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Old 04-14-2012
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Default Hyperthyroidism & Hypothyroidism

In Graves disease (hyperthyroidism), the characteristic findings are exophthalamos and peritibial myxedema. That is because behind the eye and in the tibia there are TSH receptors ... (not sure about this) and once the autoantibodies bind to the TSH receptors they produce GAG's (glycosaminoglycans) which lead to the findings of exophthalamos and pertibial myexedema.

In hypothyroidism, there are increased levels of TSH because of lack of negative feedback. Shouldn't you see the same signs as Graves disease (the exophthalamos and peritibial myxedema) in hypothyroidism as well ?

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Old 04-14-2012
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Where did you read about TSH receptors being behind the eyes? It doesn't pass the sniff test. No doubt, there is an increase in GAGs, but I don't think the mechanism is because of TSH receptors.

I could be wrong, though.
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i think he got that mechanism from pathoma
because thats my understanding of it too

but then i got confused when they said u have myxedema in hypo as well
but it makes sense, because in hypo u have increased TSH
dont know why hypo doesnt affect the eye, but it does cause myxedema.
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The etiology of the thyroid-related orbitopathy is an autoimmune-mediated inflammatory process of the orbital tissues, predominantly affecting the fat and the extraocular muscles. Lymphocytes, plasma, and mast cells are the cellular constituents in this process. The deposition of glycosaminoglycans and the influx of water increase the orbital contents. Obstruction of the superior ophthalmic vein with resultant diminished venous outflow also contributes to the orbital engorgement.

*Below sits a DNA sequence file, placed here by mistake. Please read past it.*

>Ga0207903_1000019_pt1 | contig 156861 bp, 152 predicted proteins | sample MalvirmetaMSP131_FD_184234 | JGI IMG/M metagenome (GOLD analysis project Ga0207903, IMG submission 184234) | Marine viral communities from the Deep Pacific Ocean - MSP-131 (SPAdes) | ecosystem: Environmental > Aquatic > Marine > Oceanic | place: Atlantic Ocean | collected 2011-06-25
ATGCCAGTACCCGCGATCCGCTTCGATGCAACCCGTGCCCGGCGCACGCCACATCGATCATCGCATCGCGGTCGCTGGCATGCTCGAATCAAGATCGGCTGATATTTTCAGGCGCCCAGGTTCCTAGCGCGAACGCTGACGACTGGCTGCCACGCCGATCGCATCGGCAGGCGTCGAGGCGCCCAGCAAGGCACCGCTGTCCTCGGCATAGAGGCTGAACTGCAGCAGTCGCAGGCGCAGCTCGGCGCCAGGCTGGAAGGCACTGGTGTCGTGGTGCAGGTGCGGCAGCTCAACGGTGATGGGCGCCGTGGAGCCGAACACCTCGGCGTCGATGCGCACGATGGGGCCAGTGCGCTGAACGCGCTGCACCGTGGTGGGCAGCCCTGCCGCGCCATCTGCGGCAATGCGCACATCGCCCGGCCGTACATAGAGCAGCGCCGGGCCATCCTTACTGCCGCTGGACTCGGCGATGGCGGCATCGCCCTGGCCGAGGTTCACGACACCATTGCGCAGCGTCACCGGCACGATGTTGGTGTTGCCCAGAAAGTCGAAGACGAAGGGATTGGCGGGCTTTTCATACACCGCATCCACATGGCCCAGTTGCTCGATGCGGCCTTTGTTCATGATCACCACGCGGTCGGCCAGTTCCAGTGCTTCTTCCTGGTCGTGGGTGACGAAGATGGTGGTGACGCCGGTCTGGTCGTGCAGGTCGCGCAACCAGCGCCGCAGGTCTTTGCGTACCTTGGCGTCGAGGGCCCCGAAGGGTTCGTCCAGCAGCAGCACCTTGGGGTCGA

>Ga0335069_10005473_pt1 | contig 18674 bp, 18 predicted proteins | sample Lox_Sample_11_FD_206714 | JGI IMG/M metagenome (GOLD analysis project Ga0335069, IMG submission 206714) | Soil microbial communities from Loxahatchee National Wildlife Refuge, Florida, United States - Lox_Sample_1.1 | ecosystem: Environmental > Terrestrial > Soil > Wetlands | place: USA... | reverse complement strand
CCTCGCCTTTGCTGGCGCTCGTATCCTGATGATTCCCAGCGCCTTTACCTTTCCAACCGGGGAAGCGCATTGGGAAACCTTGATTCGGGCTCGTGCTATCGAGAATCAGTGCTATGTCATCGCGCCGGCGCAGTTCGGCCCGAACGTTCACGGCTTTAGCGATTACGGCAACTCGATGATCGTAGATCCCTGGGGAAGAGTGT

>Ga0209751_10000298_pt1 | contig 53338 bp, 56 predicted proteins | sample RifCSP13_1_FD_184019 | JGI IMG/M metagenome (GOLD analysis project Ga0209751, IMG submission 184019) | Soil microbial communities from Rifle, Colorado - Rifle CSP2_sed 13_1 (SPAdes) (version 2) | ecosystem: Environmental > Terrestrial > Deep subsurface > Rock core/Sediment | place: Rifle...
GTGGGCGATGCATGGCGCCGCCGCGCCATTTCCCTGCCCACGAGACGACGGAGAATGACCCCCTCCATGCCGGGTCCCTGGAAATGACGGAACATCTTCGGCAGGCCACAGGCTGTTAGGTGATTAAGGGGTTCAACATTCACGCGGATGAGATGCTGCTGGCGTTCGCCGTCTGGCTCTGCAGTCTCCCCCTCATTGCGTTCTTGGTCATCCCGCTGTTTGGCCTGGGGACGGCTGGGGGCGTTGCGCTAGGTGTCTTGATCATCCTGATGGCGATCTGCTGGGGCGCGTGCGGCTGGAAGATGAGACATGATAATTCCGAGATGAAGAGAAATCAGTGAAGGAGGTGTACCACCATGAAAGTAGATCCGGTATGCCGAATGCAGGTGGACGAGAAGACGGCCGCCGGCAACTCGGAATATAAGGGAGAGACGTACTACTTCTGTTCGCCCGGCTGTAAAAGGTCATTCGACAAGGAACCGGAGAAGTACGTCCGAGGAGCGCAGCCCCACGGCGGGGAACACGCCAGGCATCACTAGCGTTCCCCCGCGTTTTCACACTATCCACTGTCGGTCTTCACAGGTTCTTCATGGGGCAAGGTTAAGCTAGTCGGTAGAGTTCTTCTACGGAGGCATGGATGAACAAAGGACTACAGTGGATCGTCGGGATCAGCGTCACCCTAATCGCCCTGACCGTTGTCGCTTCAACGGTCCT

Nunery has segregated patients with thyroid-related orbitopathy into type I and type II.[2] Those with type I do not have restrictive myopathy, whereas those with type II do. Type I was believed to be caused by a profundity of hyaluronic acid manufactured by the orbital fibroblasts, stimulating lipoid hyperplasia and edema. Patients with type II experience restrictive myopathy and have diplopia within 20° of fixation.
Orbital emphysema can be a significant cause of proptosis and requires emergency treatment.


SOURCE: eMedicine
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Quote:
Originally Posted by Valkoff View Post
Where did you read about TSH receptors being behind the eyes? It doesn't pass the sniff test. No doubt, there is an increase in GAGs, but I don't think the mechanism is because of TSH receptors.

I could be wrong, though.
I heard it in the Pathoma videos!

His exact words -

"They (patients of Gave's dx) get exophthalamos and pretibial myexdema. This is high yield and you should know that this is not due to hyperthyroidism. It is due to the fact that patients have an Antibody that stimulates the TSH receptors. So the idea here is that the fibroblast's behind the eye and the fibroblasts over the shin have TSH receptors and so in response to the AB's they begin to secrete excess GAG's"


Quote:
Originally Posted by Valkoff View Post
The etiology of the thyroid-related orbitopathy is an autoimmune-mediated inflammatory process of the orbital tissues, predominantly affecting the fat and the extraocular muscles. Lymphocytes, plasma, and mast cells are the cellular constituents in this process. The deposition of glycosaminoglycans and the influx of water increase the orbital contents. Obstruction of the superior ophthalmic vein with resultant diminished venous outflow also contributes to the orbital engorgement.
Nunery has segregated patients with thyroid-related orbitopathy into type I and type II.[2] Those with type I do not have restrictive myopathy, whereas those with type II do. Type I was believed to be caused by a profundity of hyaluronic acid manufactured by the orbital fibroblasts, stimulating lipoid hyperplasia and edema. Patients with type II experience restrictive myopathy and have diplopia within 20° of fixation.
Orbital emphysema can be a significant cause of proptosis and requires emergency treatment.


SOURCE: eMedicine
Thanks. Still confused about why we don't see that in patients with hypothyroidism.
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I'm guessing that the antibodies in Graves cross react with orbital tissues; while the ones in Hashimoto's are not molecularly similar.

It is a very good question, though. I'm stumped.
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